You could ask these question in either order, but physical barriers are sometimes easier to address than social ones.
Often people have to work in settings where a job aid might be a hindrance or even a danger. Someone rewiring an electrical panel, for example. Or someone assembling freight trains at a classification yard:
As the narrator points out around the 4:00 mark, in the 19th century a railroader would have to ride each car as gravity moved it down a manmade hill (the hump), applying the brake by hand to keep the car below about 4 miles an hour. It would have been impossible to give the brakeman a job aid for slowing the car, so his training (formal or otherwise) would have required lots of practice and feedback about judging speed.
Remember, the goal is not to have people use job aids; the goal is to produce better on-the-job results.
Modern railroads rely mainly on computers and sensors to control speed when assembling freight trains, rather than either job aids or training to memory.
Another way to overcome physical obstacles to the use of a job aid is by changing the form. No law requires a job aid to be on an 8 1/2 by 11 inch laminated piece of paper. Nor on the formerly ubiquitous, multifolded paper of a highway map.
A road map can support different kinds of tasks. You can use it at a table to plan where you’re going to go, to learn about the routes. No barriers to such use.
If you’re driving by yourself, though, a paper road map is at best sub-optimal. It’s hard to use the map safely while you’re driving.
Real-time support for the driver now includes geosynchronous satellites, wireless technology, a constantly updated computer display–and a voice.
That voice is transformative: it’s a job aid you don’t have to read. Because the GPS gives timely, audible directions, there’s no need to take your eyes off the road and decipher the screen.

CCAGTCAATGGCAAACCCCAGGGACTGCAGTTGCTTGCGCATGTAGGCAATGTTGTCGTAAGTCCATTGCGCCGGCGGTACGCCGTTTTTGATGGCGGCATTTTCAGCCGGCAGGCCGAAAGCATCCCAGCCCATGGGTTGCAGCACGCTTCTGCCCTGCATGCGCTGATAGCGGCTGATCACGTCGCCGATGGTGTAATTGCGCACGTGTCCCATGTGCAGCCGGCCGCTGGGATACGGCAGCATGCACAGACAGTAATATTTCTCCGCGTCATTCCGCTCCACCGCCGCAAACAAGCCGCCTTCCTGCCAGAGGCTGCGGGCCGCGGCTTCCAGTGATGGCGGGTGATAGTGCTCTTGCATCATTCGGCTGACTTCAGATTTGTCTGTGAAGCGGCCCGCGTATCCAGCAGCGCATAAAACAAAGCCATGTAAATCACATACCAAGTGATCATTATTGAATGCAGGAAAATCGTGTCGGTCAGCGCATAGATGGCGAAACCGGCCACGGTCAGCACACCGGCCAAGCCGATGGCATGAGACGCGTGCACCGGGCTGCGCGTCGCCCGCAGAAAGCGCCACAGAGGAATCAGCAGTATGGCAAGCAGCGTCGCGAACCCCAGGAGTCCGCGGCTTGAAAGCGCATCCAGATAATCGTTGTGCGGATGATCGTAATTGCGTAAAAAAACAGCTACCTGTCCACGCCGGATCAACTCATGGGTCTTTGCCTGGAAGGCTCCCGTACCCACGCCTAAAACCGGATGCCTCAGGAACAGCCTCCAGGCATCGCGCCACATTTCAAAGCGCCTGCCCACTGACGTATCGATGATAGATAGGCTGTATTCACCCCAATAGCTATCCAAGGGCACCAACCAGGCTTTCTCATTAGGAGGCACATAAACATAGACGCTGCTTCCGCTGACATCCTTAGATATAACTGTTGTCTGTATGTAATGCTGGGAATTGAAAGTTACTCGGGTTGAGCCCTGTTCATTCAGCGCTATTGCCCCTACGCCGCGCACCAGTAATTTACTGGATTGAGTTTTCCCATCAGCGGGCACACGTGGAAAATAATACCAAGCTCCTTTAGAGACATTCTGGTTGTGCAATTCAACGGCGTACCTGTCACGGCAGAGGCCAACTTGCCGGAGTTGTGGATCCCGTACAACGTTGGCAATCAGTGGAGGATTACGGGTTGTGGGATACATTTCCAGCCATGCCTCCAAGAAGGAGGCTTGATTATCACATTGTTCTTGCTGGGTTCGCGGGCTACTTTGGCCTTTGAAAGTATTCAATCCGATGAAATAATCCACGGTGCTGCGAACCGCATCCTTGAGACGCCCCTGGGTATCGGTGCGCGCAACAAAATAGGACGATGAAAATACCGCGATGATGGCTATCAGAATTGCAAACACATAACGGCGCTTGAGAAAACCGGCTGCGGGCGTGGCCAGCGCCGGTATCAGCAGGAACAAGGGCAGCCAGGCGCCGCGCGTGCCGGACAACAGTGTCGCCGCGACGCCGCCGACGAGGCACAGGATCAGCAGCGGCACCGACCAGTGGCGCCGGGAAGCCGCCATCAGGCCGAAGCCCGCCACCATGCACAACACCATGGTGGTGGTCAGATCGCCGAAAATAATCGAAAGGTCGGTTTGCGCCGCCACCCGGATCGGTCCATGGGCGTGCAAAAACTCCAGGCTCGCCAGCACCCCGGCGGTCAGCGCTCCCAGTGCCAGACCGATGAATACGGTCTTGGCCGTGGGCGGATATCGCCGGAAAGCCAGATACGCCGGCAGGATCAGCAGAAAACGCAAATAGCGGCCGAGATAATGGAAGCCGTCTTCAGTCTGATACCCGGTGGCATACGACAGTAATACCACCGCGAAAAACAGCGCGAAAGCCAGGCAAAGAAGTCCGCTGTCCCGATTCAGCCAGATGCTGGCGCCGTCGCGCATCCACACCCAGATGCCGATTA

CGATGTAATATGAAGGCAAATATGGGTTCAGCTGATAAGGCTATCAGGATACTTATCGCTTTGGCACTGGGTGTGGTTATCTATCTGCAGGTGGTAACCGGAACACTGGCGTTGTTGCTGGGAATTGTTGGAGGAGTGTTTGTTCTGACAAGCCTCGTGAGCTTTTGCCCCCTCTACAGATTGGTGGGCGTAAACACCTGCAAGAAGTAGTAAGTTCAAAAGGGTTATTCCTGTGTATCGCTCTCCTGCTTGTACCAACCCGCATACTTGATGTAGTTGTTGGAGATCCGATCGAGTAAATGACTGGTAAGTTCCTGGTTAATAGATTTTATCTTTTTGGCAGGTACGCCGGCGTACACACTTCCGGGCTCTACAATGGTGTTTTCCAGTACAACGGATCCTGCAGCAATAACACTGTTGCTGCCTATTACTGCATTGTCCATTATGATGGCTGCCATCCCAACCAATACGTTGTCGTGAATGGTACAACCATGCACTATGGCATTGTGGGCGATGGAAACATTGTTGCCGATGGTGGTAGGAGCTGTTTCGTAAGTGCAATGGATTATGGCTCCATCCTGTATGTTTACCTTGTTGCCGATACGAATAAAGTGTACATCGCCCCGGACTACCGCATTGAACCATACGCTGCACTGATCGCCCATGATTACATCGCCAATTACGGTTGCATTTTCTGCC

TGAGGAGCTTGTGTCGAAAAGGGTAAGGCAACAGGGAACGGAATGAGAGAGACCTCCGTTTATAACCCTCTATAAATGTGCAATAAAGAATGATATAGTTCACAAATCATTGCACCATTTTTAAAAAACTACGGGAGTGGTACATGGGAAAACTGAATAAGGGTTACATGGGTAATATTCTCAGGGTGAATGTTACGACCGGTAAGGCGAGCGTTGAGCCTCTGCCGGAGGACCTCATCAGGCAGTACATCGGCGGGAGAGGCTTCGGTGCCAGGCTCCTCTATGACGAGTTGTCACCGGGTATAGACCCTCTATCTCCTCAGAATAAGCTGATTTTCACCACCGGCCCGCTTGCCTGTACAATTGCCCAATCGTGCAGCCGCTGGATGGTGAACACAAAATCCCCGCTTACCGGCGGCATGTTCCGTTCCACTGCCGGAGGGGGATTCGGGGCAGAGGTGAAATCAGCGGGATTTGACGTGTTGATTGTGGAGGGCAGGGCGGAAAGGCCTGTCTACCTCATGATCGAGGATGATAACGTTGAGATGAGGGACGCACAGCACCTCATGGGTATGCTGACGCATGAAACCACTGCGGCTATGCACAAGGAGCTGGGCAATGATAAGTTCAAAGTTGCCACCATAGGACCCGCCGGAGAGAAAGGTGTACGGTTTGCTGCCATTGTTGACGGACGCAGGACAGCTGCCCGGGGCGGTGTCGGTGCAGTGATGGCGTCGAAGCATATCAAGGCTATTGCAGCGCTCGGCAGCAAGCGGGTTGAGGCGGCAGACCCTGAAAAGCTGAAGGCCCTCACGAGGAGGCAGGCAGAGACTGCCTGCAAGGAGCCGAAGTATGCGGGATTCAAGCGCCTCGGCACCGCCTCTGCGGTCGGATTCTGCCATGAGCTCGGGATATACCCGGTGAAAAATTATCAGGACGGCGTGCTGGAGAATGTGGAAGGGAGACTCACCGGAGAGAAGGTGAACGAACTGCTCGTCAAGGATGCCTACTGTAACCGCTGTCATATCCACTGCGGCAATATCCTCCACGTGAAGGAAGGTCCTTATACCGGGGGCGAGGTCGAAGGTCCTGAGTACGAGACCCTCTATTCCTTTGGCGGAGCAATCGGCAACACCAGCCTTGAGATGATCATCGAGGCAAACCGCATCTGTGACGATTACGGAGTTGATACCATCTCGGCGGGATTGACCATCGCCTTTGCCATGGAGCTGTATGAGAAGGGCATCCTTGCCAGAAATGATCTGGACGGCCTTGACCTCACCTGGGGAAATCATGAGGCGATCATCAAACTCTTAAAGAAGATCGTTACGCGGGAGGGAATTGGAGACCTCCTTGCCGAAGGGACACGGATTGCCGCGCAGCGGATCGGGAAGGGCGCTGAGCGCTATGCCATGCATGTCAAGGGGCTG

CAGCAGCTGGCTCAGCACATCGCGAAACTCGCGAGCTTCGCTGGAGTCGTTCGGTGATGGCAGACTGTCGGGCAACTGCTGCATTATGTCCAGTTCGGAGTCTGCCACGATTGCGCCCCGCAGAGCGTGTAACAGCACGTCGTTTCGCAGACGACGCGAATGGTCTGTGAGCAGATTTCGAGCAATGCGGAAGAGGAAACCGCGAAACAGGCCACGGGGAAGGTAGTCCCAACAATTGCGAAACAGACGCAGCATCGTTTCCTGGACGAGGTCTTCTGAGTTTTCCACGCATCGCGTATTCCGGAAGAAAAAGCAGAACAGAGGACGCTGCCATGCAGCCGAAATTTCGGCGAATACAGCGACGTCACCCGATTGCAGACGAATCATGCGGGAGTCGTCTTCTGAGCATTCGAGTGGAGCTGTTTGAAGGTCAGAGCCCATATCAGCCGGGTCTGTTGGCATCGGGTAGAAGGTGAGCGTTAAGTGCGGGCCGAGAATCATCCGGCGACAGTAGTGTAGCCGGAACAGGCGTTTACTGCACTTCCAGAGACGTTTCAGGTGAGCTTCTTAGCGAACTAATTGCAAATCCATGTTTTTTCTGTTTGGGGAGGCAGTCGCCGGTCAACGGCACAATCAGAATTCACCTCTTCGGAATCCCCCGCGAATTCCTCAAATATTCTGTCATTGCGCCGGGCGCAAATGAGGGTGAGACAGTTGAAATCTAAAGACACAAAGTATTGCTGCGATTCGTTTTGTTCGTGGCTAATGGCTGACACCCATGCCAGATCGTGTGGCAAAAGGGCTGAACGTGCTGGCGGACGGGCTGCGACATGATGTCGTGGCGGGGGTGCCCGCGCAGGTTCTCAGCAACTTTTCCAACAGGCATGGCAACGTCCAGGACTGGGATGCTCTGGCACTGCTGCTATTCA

Other examples of overcoming physical barriers: attach the job aid to equipment. Use visual cues, like a change of color as movement or adjustment gets closer to specification. Combine audio with voice-response technology (“If the relay is intact, say ‘okay.’ If the relay is damaged, say ‘damaged.'”)
But he had to look it up!
Overcoming physical barriers is one thing. Overcoming social barriers is…a whole bunch of things. Your job aid will fail if the intended performer won’t use it.
Popular culture places a great value on appearing to know things. When someone turns to an external reference, we sometimes have an irrational feeling that she doesn’t know what she’s doing–and that she should. In part, I think we confuse retention of isolated facts with deep knowledge, and we think (reasonably enough) that deep knowledge is good.
At its worst, though, this becomes the workplace equivalent of Trivial Pursuit. A railroading example might be someone who can tell you not only the trains but the kinds of locomotive that ran on a certain line decades ago–but who can’t issue you a ticket in a prompt, accurate, courteous manner.
This bias toward recall may come from the performer herself–she may think it’s better not to “have to” use a job aid.
Or coworkers may have that bias–only a rookie need to look things up. Managers and even clients may prefer not to see the performer using a job aid.
One path to overcoming is bias is to embed the job aid in a tool or application, such that the performer is merely applying one feature. That’s essentially what a software wizard does. Watch me turn this data into a chart: I just choose what I want as I go along.
(And doesn’t “choose what I want” sound much more on top of things than “look stuff up?”)
Joe Harless, from whom I learned a great deal about job aids, gave the example of an injection gun used for immunizations in third-world settings, healthcare workers occasionally had to make adjustments to clear jams and similar equipment glitches.
Senior workers did not want to seem to need outside help to maintain their equipment, but couldn’t retain all the steps. (Remember in Part 2? Number of steps in task, complexity of steps?) So the clearing instructions were attached to the equipment in such a way that the worker could follow the job aid while clearing the gun.
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The considerations here aren’t meant as either exhaustive or exclusive. They are, however, important stops to make, a kind of reality check before you hit the on-ramp to job aid design. The reason for building a job aid is to guide performance on the job while reducing the need for memorization, in order to achieve a worthwhile result. If the performer can’t use it because of physical obstacles, or won’t use it because of social ones, the result will be… no result.
The job-aid diagrams are mine. This post is based on material that I originally posted on Dave’s Whiteboard.